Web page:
Introduction

In some circumstances, patients can access medical treatments before they have been subject to rigorous testing and approved by medical regulators, which are often referred to as ‘experimental treatments’. Patients might access these treatments when they are in a desperate situation, have exhausted all other options, or are not able or do not want to wait for the approval process.1

This briefing note considers why, and in what contexts, patients might access experimentaltreatments, how they are regulated in the UK, and ethical questions raised by their use.

What do we mean by ‘experimental treatments’?

We use the term experimental treatments, but terms used elsewhere include innovative, novel, unproven, unvalidated, non-standard, and unlicensed treatments.2 There is a spectrum of treatments that might be considered to be experimental, from those which have never been used in humans, to those which are used routinely but are not licensed for the condition in question. Experimental treatments include medicines, surgery, the use of medical devices and implants, stem cell and gene therapies, and fertility treatments.3

This briefing note does not consider treatments that are being tested in clinical trials, as these are subject to specific regulatory frameworks.4 The use of complementary medicine is explored in a separate paper by the Nuffield Council on Bioethics.5

Why might patients consider experimental treatments?

Patients and their families might consider experimental treatments if proven treatments have not worked or are not available.6 While some patients can access experimental treatments by participating in clinical trials, not all patients are eligible for or able to take part in trials. In addition, the process of testing and approving new treatments through clinical trials is often complex and lengthy, particularly for medicines.7

Patients’ decisions about experimental treatments might be influenced by a range of factors including their own values and goals, the views of their family and community, advice from healthcare professionals and others, marketing activities of companies offering treatments, and available funding.8

1 Caplan AL, et al. (2018) Fair, just and compassionate: A pilot for making allocation
decisions for patients requesting experimental drugs outside of clinical trials J Med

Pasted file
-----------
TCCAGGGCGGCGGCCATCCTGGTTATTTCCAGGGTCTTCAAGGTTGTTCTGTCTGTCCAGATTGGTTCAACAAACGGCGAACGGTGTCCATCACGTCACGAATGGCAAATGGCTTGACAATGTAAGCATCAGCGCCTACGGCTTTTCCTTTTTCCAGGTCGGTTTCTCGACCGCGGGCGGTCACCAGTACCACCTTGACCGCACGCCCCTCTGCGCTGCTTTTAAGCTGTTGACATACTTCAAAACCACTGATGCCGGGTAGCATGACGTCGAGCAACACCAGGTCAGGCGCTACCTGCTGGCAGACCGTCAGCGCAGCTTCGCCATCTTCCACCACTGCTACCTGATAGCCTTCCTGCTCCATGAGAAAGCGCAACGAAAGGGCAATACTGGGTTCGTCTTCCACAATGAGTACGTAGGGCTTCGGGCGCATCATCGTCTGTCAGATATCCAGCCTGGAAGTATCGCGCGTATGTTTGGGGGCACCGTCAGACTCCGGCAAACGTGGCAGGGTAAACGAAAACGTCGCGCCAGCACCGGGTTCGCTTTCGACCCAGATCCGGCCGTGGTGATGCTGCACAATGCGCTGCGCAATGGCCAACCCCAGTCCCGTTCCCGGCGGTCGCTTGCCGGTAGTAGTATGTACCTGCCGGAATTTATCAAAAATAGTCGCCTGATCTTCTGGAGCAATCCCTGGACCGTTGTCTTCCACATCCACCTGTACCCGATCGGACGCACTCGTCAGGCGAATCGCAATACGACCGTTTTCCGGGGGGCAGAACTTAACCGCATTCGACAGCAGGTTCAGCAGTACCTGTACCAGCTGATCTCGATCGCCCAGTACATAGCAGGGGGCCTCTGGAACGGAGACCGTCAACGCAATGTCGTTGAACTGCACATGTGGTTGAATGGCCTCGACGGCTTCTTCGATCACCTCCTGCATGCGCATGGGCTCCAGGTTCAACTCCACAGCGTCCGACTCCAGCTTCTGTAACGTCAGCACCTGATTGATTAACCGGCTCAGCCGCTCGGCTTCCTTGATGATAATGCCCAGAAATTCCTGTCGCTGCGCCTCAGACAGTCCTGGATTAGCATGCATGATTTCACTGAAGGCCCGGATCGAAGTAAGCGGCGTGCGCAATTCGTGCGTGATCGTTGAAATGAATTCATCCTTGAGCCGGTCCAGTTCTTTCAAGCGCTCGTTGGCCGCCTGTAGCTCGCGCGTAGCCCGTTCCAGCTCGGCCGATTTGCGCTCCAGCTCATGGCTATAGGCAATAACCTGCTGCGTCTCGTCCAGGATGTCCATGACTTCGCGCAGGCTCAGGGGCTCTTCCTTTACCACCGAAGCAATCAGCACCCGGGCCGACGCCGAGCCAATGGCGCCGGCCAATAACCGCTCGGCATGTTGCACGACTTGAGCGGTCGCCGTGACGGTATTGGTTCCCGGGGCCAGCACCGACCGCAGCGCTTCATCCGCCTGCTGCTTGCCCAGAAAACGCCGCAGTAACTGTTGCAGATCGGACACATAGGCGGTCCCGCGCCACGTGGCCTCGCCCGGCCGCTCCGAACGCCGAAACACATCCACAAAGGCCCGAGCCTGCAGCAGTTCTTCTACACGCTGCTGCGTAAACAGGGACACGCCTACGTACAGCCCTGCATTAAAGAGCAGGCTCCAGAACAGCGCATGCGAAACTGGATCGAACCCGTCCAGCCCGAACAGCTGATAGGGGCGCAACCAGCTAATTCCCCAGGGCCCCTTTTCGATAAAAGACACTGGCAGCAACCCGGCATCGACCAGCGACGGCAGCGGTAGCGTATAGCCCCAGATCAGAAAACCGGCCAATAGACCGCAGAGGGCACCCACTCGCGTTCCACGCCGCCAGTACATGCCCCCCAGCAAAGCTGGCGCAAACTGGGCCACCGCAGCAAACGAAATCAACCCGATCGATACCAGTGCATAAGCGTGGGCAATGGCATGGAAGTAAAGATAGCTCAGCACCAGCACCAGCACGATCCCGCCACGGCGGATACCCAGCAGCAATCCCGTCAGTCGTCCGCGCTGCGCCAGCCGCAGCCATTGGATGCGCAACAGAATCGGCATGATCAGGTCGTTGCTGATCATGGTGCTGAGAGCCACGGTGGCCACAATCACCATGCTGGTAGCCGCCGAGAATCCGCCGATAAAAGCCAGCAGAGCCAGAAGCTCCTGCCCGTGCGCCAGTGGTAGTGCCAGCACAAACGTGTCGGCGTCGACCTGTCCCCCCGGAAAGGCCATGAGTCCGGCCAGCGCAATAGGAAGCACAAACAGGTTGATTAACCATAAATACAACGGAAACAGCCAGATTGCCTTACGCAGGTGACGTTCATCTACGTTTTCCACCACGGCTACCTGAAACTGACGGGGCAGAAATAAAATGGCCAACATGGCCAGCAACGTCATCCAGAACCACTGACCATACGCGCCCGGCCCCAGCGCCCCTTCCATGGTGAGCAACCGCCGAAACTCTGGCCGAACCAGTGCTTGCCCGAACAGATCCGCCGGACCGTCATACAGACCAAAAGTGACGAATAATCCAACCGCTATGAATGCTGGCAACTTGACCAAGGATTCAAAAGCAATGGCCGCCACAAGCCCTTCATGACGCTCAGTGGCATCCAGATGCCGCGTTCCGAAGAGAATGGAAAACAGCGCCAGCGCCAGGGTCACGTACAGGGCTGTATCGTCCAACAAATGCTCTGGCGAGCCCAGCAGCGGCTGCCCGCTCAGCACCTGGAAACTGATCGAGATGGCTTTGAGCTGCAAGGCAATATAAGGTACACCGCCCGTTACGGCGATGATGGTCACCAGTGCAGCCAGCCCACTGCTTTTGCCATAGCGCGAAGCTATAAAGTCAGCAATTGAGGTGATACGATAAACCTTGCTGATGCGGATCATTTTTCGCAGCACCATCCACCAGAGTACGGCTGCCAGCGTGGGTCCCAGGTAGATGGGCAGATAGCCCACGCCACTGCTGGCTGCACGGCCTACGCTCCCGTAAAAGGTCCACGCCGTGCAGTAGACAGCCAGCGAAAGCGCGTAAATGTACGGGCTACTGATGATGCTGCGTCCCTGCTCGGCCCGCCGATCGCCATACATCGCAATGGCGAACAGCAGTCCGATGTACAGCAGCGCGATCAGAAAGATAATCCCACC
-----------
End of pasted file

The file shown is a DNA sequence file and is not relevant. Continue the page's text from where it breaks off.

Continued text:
Ethics 44: 761-7.
2 We note that there are problems with each of the terms used to describe this
phenomenon, for example that they are value laden and have different meanings to
different people.
3 This briefing note excludes tests and procedures that are not intended to be
therapeutic, such as diagnostic testing.
4 HRA (2017) UK policy framework for health and social care research.
5 Nuffield Council on Bioethics (2014) Complementary medicine: ethics.
6 Nuffield Council on Bioethics (2013) Novel neurotechnologies: intervening in the brain.
7 EURODIS (2017) Early access to medicines in Europe: Compassionate use to become a reality; BIO, BioMedTracker, Amplion (2016) Clinical Development Success Rates 2006-2015; ABPI (2012) Time to flourish – Inside innovation: the medicine development process. Shorter times to market is possible, and a number of initiatives by regulators aim to speed up the process of approval, such as the Office for Market Access; MHRA Innovation Office (2018) Read our case studies. See also Gov.uk news story (23 October 2018) Faster access to treatment and new technology for 500,000 patients.
8 See, for example, Sleeboom-Faulkner M and Kato M (2017) Motivations for seeking experimental treatment in Japan BioSocieties 13:1, 255-75; Snyder J et al. (2014) “I knew what was going to happen if I did nothing and so I was going to do something”: Faith, hope, and trust in the decisions of Canadians with multiple sclerosis to seek unproven interventions abroad BMC Health Serv Res 14: 445.

Previous work

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